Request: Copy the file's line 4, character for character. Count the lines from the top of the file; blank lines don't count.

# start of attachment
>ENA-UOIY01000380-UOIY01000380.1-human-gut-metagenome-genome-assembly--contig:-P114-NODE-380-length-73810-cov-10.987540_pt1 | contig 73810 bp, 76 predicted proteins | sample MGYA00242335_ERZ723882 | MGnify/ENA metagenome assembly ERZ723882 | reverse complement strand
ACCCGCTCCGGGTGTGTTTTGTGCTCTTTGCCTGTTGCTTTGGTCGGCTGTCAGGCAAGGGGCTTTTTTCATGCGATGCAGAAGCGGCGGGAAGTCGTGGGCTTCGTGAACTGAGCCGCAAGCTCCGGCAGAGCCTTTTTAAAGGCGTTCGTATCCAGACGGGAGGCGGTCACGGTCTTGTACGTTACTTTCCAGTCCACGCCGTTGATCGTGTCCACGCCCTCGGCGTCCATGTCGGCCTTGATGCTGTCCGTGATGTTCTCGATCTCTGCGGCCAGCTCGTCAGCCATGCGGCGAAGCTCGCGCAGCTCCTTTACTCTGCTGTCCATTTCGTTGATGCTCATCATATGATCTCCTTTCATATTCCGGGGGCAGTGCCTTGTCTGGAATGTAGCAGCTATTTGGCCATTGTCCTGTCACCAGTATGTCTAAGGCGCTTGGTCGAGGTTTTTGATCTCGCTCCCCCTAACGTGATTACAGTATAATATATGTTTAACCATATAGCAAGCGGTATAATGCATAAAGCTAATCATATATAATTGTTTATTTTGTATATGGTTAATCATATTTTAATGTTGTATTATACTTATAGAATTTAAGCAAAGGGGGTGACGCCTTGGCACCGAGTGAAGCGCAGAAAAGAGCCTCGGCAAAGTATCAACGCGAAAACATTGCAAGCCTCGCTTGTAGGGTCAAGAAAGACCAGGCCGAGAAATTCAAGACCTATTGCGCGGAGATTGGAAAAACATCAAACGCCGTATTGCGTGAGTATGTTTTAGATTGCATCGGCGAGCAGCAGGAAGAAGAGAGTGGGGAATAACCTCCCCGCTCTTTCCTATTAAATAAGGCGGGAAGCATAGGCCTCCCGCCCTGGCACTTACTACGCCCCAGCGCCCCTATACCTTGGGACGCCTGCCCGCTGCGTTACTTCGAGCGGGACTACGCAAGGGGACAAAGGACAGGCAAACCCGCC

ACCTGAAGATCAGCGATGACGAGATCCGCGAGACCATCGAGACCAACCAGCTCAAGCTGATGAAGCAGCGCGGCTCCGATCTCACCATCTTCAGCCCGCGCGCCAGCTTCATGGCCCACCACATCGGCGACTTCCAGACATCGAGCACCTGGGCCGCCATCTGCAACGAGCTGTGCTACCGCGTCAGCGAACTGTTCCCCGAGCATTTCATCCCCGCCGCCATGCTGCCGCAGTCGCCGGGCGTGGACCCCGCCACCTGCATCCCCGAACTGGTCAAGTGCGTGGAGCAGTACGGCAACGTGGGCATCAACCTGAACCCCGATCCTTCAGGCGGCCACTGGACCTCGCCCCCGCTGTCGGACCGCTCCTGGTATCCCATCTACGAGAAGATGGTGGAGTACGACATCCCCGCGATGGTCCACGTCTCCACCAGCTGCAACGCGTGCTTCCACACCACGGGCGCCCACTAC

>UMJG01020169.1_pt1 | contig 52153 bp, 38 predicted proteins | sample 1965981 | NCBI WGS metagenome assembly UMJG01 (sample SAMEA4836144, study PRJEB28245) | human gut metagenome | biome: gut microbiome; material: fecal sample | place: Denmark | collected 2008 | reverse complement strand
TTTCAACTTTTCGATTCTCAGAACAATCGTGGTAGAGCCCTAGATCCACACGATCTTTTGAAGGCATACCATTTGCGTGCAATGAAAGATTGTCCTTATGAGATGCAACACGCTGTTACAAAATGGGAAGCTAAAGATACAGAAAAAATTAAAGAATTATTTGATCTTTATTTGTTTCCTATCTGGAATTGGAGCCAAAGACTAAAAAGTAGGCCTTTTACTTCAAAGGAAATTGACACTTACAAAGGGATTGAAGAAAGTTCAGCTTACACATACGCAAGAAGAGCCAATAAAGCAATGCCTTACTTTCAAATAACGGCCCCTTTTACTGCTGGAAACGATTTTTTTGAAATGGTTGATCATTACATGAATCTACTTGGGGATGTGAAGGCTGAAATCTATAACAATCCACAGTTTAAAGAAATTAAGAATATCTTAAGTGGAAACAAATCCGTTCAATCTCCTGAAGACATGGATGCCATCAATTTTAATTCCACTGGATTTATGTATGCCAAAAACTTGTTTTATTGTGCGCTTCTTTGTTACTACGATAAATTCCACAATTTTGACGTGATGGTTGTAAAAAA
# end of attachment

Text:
>UMJG01020169.1_pt1 | contig 52153 bp, 38 predicted proteins | sample 1965981 | NCBI WGS metagenome assembly UMJG01 (sample SAMEA4836144, study PRJEB28245) | human gut metagenome | biome: gut microbiome; material: fecal sample | place: Denmark | collected 2008 | reverse complement strand